You may find the prospective buyer isn't interested in your fine African violets but would like to buy all the high-quality fern you can provide. Try to determine for yourself the retail prices on these items - they are on display for everyone to see. For example, if a large specimen fern is priced retail at $40, you will be able to wholesale it for $20 to $27. Quality fern sells for that and more.

If your goal is to grow quality vegetables, check out the restaurants, such as Chinese restaurants for bok choy. Remember? Check out the finer restaurants and ask the chefs if they'd like to have quality herbs. There are many ways to "open a market". After you've finished your survey and found the "soft" spots on the market, go to the buyers you have in mind and make the best deal you can. Once you've done all of this you'll be able to proceed with some confidence. And you can place your hydroponicum into full operation.

It doesn't all end there. This is just the beginning to a long and enjoyable career. And you still have a lot to learn because like in all businesses the markets always change. What's selling this season may not be so hot next year or even next season. But there are some predictables and you'll find them as you go along. If you keep your eyes open, you'll quickly see how your operation can mesh into a special niche of the market and hold its own in that niche. There are ways you can insure this.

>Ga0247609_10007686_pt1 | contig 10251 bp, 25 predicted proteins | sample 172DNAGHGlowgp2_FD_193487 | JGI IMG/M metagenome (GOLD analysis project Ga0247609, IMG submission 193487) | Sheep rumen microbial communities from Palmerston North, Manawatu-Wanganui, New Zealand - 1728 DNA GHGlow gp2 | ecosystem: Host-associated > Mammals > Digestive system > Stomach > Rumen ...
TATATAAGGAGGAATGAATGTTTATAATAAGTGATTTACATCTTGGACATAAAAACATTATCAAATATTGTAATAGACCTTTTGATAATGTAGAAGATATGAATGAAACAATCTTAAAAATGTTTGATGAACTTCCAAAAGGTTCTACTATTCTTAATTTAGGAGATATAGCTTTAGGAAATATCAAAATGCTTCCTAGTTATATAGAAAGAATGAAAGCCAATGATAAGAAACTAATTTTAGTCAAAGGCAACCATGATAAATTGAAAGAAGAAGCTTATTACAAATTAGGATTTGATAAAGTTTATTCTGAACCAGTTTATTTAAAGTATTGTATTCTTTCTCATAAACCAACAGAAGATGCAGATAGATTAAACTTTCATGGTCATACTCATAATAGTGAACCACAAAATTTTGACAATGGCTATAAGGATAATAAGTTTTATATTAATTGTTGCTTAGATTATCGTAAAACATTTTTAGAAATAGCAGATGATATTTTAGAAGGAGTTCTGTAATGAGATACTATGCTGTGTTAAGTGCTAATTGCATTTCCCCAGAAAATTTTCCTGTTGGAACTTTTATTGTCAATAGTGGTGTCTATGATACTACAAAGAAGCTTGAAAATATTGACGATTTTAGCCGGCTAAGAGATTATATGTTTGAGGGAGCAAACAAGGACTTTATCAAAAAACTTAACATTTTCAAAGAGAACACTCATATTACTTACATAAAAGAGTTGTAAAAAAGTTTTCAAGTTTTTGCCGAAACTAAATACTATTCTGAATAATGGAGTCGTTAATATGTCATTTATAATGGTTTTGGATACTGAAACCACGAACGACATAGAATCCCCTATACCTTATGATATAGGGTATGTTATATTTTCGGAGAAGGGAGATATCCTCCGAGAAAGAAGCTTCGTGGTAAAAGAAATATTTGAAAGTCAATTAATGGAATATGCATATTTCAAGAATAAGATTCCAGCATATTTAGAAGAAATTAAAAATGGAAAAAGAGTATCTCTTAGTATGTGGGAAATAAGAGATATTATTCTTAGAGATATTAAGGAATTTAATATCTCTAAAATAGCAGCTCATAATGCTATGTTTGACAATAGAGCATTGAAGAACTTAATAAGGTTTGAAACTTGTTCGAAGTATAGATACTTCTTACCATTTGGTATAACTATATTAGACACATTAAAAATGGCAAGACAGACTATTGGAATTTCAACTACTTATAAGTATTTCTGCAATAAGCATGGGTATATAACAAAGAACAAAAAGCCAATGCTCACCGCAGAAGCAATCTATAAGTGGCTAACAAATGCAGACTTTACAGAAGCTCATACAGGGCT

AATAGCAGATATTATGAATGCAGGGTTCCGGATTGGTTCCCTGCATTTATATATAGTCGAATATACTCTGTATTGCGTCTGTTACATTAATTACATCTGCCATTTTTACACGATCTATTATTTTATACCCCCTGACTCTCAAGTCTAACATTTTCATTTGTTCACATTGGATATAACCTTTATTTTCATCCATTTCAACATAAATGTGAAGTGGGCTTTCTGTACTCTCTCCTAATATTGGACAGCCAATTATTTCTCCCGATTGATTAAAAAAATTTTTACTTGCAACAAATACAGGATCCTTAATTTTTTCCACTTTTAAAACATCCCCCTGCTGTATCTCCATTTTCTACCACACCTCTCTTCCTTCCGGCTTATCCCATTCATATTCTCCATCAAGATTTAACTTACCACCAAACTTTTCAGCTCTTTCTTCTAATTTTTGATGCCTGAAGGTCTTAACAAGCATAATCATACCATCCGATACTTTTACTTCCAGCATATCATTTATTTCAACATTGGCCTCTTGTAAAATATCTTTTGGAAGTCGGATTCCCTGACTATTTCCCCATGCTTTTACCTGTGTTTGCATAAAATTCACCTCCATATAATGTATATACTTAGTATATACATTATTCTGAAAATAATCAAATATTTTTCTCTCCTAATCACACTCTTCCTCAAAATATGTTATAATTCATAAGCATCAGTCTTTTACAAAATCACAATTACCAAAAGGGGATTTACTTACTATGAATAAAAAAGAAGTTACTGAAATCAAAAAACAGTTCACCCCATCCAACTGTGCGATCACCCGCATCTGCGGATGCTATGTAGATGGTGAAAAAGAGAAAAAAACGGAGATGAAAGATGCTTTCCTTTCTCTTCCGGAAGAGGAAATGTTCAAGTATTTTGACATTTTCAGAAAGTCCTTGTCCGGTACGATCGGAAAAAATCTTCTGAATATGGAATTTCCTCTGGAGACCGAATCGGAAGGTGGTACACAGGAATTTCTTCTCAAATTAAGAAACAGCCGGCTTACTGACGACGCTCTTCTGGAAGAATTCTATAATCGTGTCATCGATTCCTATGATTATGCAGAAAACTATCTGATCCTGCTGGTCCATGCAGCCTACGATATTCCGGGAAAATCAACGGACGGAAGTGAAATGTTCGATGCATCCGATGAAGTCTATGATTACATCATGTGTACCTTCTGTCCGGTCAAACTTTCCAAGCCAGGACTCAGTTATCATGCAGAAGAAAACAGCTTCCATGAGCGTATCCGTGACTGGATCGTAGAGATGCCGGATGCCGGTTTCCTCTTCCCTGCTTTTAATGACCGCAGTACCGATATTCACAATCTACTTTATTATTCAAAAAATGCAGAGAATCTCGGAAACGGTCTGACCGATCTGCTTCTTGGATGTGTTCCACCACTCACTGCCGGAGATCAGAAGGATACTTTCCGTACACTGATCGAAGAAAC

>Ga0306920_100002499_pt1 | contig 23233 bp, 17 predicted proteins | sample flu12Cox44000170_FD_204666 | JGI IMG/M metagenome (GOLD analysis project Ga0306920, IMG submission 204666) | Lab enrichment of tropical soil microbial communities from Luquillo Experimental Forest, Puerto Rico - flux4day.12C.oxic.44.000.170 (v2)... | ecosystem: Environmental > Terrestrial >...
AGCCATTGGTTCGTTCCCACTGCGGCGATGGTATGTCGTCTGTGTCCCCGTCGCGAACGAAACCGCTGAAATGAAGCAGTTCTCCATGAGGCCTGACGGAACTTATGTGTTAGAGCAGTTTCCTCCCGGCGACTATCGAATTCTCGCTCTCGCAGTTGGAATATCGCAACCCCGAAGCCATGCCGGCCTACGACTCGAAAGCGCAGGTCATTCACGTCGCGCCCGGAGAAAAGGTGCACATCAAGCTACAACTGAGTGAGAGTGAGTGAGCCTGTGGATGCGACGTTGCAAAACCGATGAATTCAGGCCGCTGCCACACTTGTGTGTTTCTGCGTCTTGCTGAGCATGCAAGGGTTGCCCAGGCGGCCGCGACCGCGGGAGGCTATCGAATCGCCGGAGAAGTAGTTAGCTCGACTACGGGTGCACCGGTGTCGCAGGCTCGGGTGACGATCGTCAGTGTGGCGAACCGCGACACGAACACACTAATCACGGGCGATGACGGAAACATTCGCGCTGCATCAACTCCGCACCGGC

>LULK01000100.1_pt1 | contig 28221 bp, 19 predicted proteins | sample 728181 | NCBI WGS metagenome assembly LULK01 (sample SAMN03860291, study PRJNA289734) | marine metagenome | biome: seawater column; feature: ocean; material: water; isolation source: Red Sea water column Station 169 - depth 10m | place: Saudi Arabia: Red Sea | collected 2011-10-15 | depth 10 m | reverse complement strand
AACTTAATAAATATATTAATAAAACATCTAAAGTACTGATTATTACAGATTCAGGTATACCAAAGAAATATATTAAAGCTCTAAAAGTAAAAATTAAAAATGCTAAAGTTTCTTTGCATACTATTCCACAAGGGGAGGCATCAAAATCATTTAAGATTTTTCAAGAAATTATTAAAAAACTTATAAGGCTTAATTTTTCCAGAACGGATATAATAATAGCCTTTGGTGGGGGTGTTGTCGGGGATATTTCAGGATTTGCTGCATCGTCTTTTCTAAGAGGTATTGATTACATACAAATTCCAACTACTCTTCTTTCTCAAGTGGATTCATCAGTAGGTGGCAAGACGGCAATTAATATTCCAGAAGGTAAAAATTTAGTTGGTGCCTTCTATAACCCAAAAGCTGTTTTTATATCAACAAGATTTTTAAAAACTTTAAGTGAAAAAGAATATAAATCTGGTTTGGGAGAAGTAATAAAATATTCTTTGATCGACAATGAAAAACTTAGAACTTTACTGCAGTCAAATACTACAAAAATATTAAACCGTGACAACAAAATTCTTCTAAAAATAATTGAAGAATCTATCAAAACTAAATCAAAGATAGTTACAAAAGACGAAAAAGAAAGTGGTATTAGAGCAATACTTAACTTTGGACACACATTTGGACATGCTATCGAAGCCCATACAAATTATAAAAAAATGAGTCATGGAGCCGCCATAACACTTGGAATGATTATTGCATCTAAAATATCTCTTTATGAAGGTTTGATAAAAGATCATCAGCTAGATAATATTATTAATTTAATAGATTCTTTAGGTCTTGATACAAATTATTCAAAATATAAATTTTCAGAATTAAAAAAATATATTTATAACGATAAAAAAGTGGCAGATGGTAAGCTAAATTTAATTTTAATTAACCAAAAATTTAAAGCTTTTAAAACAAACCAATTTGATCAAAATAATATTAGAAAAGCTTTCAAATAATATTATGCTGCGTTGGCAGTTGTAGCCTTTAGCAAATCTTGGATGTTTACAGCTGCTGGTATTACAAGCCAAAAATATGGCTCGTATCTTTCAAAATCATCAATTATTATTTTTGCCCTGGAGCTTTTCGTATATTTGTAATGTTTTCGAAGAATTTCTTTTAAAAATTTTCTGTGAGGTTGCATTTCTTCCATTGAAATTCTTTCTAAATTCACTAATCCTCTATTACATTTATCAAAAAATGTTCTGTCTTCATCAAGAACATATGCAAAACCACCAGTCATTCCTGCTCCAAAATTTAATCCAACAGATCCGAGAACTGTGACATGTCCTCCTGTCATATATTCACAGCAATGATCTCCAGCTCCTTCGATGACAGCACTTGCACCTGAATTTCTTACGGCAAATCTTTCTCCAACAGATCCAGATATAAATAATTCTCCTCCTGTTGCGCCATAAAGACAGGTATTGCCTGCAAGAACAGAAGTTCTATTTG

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2. Items of interest

A. For those just starting out growing tomatoes hydroponically, the University of Arizona has just the information you can use. See it at: http://www.ag.arizona.edu/hydroponictomatoes

B. For those who want to know more about growing lettuce, see Cornell University's site on CEA hydroponics at: http://www.cals.cornell.edu/dept/flori/lettuce/index.html

Also see reference below to Tom Alexander's article on the same subject which recently appeared in the Growing Edge.

C. Plants can endure more sunlight if proper shading is provided and if you allow the air inside the greenhouse to move from the bottom to the top.

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3. Build your own system

(By Rob Smith, from recent issues of Growing Edge.)